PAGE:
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Washington Is Governed by Fear Now

Trump and Republicans in Congress have good reason to be scared of each other—and that might hold the party together, despite conflicting agendas.

NICHOLAS KAMM / Getty Images

In theory, Republicans should be thrilled with their prospects in Washington next year. They will control the presidency, both the House of Representatives and Senate, and can strengthen their hold on the courts. Yet the unified Republican government that House Speaker Paul Ryan has long dreamed of is fraught with contradictions, given President-elect Donald Trump’s numerous policy disagreements with his own party. His protectionism, immigration restrictionism, friendliness to Vladimir Putin, promise to protect programs like Medicare and Social Security, and plan for a trillion-dollar infrastructure bill: all face opposition by a sizable contingent of Republicans in Congress.

How will Republicans hold their ruling coalition together? With mutual fear, it seems.

“Since the election,” Politico reports, “numerous congressional Republicans have refused to publicly weigh in on any Trump proposal at odds with Republican orthodoxy, from his border wall to his massive infrastructure package. The most common reason, stated repeatedly but always privately: They’re afraid of being attacked by Breitbart or other big-name Trump supporters.” Congressional Republicans have many reasons to dread Trump’s populist base, an unruly mob that can easily be incited by media allies of the incoming president. As Republican Congressman Mark Sanford told Politico, “People are naturally reticent to be the first out of the block for fear of Sean Hannity, for fear of Breitbart, for fear of local folks.”

Backing up these accounts, National Review’s Tim Alberta has characterized Republicans in Congress as living under a “culture of intimidation” created by Trump’s over-eager fanbase. Shortly after the election, Freedom Caucus member Raúl Labrador said that any infrastructure spending would have to be offset fully by cuts elsewhere. Now, according to Alberta, “there has been informal talk of accepting a bill that’s only 50 percent paid.... It’s an arrangement Republicans would never have endorsed under a President Hillary Clinton, and a slippery slope to go down with Trump.” (Another Freedom Caucus member, Justin Amash, disputes this report.)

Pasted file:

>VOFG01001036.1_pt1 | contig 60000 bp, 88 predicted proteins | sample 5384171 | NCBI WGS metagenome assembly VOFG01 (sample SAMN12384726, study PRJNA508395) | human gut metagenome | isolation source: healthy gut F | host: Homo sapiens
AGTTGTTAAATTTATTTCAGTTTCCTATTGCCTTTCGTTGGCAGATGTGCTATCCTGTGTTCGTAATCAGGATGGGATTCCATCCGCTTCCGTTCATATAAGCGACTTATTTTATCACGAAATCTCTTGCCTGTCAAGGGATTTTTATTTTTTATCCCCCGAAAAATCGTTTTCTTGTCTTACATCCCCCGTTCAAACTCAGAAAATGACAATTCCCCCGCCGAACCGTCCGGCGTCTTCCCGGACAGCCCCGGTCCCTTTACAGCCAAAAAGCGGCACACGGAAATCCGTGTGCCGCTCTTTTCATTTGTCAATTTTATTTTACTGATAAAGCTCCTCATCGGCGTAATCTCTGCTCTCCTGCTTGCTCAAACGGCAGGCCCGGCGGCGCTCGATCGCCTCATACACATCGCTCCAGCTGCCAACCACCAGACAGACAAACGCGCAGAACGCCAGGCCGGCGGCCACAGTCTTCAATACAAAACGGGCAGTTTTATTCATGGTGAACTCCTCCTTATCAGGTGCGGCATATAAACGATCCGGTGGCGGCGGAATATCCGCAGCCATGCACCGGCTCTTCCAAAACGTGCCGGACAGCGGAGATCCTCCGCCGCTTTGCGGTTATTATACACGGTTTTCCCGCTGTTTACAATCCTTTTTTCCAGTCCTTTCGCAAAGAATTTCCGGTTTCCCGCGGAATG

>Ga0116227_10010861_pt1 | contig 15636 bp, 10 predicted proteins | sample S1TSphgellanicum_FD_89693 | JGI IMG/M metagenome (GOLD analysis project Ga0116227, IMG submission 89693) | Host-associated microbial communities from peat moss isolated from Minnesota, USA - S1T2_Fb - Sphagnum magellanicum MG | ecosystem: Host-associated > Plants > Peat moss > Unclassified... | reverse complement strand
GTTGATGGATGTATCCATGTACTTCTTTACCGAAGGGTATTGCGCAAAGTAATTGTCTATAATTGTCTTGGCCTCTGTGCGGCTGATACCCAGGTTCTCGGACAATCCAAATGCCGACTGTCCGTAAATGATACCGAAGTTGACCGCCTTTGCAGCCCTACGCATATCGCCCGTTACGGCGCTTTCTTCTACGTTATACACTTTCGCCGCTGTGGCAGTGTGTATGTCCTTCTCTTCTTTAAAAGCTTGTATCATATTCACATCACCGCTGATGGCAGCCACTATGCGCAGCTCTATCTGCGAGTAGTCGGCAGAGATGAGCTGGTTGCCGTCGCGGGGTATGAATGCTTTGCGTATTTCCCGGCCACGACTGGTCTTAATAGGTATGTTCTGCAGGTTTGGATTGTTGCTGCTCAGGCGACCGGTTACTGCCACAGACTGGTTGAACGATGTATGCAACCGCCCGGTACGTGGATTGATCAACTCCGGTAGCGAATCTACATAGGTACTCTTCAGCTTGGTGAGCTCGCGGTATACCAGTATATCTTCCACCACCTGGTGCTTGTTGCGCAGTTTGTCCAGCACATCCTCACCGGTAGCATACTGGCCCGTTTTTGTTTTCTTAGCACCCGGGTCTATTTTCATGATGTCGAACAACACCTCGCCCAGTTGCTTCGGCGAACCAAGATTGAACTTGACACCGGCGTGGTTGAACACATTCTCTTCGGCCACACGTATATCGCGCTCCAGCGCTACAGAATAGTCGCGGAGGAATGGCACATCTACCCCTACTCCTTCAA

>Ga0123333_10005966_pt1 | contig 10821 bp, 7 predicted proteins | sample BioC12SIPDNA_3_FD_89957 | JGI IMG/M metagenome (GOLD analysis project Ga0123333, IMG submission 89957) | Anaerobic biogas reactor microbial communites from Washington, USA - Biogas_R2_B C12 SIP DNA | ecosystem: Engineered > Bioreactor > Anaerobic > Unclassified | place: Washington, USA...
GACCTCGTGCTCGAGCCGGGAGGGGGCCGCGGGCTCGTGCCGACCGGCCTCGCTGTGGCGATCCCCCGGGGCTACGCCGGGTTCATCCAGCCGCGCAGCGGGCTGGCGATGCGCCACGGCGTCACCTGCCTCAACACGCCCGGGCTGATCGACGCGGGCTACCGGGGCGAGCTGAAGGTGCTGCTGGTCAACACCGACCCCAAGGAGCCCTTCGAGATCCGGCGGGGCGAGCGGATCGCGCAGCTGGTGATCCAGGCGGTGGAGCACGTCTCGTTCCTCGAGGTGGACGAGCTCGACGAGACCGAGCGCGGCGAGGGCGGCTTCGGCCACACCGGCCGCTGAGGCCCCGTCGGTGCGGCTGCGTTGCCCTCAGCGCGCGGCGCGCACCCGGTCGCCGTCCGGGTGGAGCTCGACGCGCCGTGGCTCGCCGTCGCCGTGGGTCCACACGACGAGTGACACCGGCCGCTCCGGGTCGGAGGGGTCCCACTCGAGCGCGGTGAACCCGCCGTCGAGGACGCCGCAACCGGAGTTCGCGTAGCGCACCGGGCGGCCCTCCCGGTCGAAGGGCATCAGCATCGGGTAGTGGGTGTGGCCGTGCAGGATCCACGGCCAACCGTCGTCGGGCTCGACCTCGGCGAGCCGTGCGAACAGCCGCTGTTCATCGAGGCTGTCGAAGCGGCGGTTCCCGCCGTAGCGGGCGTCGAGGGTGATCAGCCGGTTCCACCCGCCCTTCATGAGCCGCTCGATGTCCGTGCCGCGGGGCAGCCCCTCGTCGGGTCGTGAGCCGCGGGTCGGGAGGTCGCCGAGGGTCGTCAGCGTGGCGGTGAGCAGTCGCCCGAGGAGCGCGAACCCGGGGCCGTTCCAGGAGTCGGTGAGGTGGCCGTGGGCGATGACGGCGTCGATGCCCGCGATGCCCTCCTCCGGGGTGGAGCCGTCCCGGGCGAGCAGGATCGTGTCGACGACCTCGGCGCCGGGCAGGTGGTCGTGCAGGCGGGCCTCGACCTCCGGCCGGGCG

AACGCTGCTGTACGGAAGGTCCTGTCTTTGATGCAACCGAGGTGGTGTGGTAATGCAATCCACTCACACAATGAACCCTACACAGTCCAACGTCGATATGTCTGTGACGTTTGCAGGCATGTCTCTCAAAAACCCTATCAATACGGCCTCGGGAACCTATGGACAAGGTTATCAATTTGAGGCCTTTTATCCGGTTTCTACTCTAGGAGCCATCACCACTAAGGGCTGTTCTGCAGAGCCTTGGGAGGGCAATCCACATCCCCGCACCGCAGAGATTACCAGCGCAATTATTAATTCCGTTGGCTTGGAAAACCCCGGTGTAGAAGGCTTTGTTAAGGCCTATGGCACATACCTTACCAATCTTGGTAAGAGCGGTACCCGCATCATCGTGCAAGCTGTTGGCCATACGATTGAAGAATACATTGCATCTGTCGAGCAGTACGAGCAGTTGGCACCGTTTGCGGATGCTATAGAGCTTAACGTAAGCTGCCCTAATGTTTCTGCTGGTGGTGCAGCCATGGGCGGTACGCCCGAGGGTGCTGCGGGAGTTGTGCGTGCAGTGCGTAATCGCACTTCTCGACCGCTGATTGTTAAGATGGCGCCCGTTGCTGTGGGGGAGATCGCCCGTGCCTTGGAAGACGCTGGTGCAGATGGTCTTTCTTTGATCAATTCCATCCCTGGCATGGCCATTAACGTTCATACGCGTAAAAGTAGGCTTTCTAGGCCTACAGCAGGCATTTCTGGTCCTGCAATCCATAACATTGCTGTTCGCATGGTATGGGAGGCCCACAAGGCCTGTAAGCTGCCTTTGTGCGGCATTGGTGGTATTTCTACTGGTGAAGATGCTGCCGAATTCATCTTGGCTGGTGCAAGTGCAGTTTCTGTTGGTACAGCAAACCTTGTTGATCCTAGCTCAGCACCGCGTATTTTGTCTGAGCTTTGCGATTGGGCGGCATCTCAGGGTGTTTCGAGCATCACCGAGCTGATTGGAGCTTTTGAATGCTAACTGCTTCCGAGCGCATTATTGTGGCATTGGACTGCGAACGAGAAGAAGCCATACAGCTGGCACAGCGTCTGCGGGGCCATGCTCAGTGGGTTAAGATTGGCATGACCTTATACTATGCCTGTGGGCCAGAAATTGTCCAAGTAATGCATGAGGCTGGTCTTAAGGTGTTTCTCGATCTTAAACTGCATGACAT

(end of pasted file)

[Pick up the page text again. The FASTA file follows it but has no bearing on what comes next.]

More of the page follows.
Trump, meanwhile, has ample reason to be scared, too. By refusing to liquidate his business holdings or to place them in a blind trust, he’s created an opening for Congress to investigate and possibly impeach him at any time. (The Emoluments Clause of the U.S. Constitution forbids government officials such as the President from benefitting from their office.) Last Friday, the Brookings Institute released a report, written by two former chief White House ethics lawyers and constitutional law professor Laurence Tribe, that convincingly argued that “it is plain that a President Trump would be subject to removal from office for the intentional abuse of power that this manifestly unconstitutional intermingling of private and public concerns would entail. When this guillotine might fall is a matter of political more than legal calculation, and is thus beyond the scope of our analysis.”

The “political” calculation that Brookings shies away from is a simple one: Republicans in Congress are highly unlikely to go after Trump so long as he remains popular with the party’s base. But if he starts to lose popularity, as George W. Bush did in the last two years of his presidency, then Congress, especially Ryan, will have a strong set of tools to keep Trump in line. Not only will Congress have the usual powers granted by the Constitution as a check on the president, but also a ready-made impeachment case they can push through (and a ready replacement, Vice President–elect Mike Pence, who is much more in sync with the Ryan agenda).

A constitutional crisis of this sort is unlikely. It’s far more likely that Trump and the Republicans in Congress will achieve a modus vivendi, with each side giving into the worst tendencies of the other. Thus, we’ll have a Congress willing to turn a blind eye to Trump’s kleptocracy in exchange for, say, entitlement cuts. A new tolerance for debt will help paper over the differences between Trump’s desire to spend and Republicans’ desire to cut taxes. And, of course, both parties will work swiftly on areas of mutual agreement, like tax cuts, deregulation, and repealing Obamacare. This balance of terror likely will keep the Republican Party united, which is a truly frightening prospect for the rest of us.